elevated work platformselevated work platforms

 Contractor Alberici-Mortenson developed elevated work platforms (top) to speed superstructure and system work at Kings Bay, in the key U.S. nuclear submarine port's first-ever large overhaul.
Photos: Alberici Constructors Inc., top, AB Forces News Collection/Alamy, bottom

Expediting Work

That work was performed 24/7, involving two shifts and a “significant portion performed from extreme heights,” said the submission, with the team erecting a 2.2-sq-acre movable work platform that enabled simultaneous construction on the superstructure and substructure. An Alberici unit fabricated the work deck, with the parent firm self-performing 42% of the project scope, said the submission. Crews replaced 19,000 linear ft of mechanical piping.

A key focus of work was the facility’s dry dock caisson, a 120-ft-long, 62-ft-tall and 20-ft-wide steel structure that enables “in the dry” repairs. It was pumped dry and towed 1,173 miles to Boston, where Alberici-Mortenson replaced mechanical, electrical and plumbing systems and recoated it inside and out. Crews also replaced carbon-based pipe at the base with fiber-reinforced plastic pipe for most utility systems to prevent corrosion that occurs “at an astonishingly fast rate” in the coastal environment, and to extend system lifecycles, said Duplantier.

But project scope did not involve resilience upgrades, he added, noting that the original facility was built above the 100-year flood plain level “so we did not have storm surge or inundation concern.” It also was designed to withstand 150-mph hurricane wind speeds, he added. Upgrading the drydock control panel, the “brain” of the operations, said Duplantier, was most critical. 

“Setting a multibillion dollar submarine on dry land is a carefully coordinated event,” he said, with panel reliability key to successful drydock flooding and dewatering.

A study of facility deficiencies by lead design firm Burns & McDonnell included 3D laser scanning of 900,000 sq ft, “which allowed for detailed modeling of the existing infrastructure and improved clash detection during design,” said lead project engineer Sean McGillis. Despite added security for scan equipment and careful collaboration with dry dock managers to avoid interrupting active work in confined spaces, the technology was ”highly effective” in boosting design accuracy and efficiency, he said.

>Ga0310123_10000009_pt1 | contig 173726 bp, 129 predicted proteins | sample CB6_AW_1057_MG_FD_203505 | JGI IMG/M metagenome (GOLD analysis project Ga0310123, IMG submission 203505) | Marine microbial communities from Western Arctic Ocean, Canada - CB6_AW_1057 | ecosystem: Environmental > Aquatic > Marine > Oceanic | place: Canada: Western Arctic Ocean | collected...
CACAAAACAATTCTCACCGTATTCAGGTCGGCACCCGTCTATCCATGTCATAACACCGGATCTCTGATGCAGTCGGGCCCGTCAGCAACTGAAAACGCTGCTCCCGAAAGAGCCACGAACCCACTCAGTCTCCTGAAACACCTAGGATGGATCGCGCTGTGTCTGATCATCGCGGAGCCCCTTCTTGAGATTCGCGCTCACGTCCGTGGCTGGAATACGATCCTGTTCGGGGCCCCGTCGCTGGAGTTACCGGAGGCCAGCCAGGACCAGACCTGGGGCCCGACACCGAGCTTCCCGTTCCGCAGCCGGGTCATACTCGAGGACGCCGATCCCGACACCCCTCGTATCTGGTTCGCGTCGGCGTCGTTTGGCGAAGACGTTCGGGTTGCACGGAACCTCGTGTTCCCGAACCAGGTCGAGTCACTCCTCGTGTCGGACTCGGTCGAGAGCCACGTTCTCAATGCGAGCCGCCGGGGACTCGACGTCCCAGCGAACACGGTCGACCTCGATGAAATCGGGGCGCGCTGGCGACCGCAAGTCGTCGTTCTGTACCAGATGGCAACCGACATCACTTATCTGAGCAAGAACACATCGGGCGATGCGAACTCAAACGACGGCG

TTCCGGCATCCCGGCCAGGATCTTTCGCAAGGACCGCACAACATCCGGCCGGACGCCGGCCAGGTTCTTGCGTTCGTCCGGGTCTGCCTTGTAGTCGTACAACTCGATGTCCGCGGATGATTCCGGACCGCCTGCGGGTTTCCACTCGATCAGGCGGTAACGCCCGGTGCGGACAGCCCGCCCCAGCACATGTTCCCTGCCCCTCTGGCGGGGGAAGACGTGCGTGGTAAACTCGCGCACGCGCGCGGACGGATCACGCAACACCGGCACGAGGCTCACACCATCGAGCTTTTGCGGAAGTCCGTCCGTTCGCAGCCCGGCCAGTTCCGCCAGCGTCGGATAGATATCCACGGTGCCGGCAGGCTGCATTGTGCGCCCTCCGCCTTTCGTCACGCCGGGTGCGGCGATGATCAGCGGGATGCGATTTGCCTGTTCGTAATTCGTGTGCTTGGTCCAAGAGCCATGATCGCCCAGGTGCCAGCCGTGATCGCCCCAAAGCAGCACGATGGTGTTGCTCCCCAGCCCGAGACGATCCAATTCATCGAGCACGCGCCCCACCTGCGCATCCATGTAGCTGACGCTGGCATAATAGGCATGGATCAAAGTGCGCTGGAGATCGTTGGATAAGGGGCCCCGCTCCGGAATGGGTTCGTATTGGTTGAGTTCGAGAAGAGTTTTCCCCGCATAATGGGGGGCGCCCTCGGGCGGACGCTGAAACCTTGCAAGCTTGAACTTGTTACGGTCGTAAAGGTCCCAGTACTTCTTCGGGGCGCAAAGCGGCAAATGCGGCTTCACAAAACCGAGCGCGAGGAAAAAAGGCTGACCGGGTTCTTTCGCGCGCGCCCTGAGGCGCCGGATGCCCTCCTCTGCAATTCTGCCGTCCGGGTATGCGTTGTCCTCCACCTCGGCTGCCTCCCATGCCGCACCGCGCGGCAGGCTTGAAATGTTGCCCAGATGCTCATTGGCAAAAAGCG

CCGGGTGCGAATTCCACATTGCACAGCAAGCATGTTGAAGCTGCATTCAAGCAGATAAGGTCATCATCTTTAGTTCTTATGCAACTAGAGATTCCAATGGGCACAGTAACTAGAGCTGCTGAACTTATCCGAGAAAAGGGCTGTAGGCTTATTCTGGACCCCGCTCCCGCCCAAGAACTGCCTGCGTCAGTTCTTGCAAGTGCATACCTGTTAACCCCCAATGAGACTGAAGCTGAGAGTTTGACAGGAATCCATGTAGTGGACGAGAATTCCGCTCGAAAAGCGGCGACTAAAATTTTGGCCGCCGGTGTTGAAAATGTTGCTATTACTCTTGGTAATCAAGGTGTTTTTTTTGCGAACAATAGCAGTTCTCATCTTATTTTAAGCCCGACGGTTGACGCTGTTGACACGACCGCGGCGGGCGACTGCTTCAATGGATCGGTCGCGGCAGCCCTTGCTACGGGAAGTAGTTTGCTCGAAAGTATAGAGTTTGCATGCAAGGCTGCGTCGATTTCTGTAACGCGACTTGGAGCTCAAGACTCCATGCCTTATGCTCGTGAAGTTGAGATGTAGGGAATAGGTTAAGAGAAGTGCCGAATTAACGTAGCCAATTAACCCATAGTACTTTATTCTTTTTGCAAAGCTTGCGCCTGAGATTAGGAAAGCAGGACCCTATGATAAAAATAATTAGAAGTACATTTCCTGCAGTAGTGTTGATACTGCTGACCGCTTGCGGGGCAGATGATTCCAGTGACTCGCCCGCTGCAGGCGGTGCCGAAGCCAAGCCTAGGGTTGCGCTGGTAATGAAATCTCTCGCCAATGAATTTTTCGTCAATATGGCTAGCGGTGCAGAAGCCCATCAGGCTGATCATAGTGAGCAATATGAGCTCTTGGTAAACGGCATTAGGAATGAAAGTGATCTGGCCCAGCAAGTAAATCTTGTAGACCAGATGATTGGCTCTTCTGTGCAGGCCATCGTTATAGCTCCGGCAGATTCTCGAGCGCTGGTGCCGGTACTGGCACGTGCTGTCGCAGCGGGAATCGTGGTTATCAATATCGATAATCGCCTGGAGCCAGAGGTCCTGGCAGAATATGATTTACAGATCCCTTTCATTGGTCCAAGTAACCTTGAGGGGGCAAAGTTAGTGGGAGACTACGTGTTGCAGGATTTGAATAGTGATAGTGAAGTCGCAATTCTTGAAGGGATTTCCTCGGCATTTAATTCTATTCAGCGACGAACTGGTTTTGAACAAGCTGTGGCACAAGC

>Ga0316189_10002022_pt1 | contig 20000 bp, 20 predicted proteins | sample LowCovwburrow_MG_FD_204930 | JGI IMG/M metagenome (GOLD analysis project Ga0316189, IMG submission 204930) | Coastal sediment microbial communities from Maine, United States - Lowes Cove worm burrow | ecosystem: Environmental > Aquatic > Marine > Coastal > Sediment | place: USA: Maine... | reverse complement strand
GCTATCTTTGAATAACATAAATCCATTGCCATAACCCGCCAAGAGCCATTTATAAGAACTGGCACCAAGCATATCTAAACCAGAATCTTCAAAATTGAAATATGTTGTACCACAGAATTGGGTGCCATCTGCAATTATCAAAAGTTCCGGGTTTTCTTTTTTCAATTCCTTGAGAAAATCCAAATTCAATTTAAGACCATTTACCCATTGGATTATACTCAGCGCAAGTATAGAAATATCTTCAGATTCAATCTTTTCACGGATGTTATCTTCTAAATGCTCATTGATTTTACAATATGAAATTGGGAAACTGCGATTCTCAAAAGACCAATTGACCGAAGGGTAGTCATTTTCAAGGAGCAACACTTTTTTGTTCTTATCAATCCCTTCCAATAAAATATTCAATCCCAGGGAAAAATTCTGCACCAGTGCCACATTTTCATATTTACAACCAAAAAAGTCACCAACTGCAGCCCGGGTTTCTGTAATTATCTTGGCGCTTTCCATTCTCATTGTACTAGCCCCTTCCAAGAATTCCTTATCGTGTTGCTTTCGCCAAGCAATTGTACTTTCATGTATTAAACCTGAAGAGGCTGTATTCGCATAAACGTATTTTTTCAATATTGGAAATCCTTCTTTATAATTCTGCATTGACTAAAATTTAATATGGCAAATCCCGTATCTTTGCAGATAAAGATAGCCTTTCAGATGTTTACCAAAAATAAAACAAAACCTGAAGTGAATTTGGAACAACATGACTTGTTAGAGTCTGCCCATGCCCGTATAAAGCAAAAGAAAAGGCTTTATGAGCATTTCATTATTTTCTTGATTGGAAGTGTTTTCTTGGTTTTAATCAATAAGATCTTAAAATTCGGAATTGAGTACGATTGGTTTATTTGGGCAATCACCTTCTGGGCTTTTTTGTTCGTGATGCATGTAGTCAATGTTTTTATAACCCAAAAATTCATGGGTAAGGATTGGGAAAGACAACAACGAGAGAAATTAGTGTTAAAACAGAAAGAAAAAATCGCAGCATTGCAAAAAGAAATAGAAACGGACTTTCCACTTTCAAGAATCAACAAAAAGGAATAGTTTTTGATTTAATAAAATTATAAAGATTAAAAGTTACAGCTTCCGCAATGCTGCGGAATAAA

To prevent bottlenecks, special security and site access rules were developed for up to 1,300 craft workers as well as streamlined communication protocols for critical information. A three-person “continuity cell” managed all RFIs, change orders and submittal reviews, said McGillis. Despite risks, the project reported no fatalities and a 0.18 lost time accident rate in 3.3 million work hours. The contractor noted its formation of a “crew-based safety advocate to create greater responsibility and involvement at all levels.”

But one schedule risk the team noted was its inability to detect degraded superstructure steel until the shutdown, when sandblasting exposed anomalies. Because the design did not include repairs, “we quickly assembled a cross-functional project team to solve the problem,” said Duplantier. This included intensive inspections, added NAVFAC resources and a contract modification, he said. “An all-hands-on-deck effort ended up working out beautifully in the end but was quite a heavy lift in the middle of an already complex project,“ he added. The team replaced 30,000 bolts and welded 31,000 linear ft of steel.

Despite what he termed a “me-first” culture on many projects, Duplantier said, on Kings Bay “we were able to consistently rebalance interactions to be project-first.” 

He said process innovations on the project will set a standard for Navy upgrades under its multibillion-dollar Shipyard Infrastructure Optimization Program, set to repair and replace drydocks at four public shipyards. “It became a proving ground of sorts … for operating structures, risk management procedures and innovative contracting strategies,” Duplantier said.

"Replacement of antiquated systems with new has significantly improved operational reliability and reduced the requirement for corrective maintenance downtime, which in turn allows for improved focus on mission support," said Navy Cdr. Dan Cloutier, current director of the Kings Bay Public Works Facilities Engineering and Acquisition Division. "The ability to maintain submarines at Kings Bay at the rate required to support operations is critical to the Navy’s strategic deterrence mission."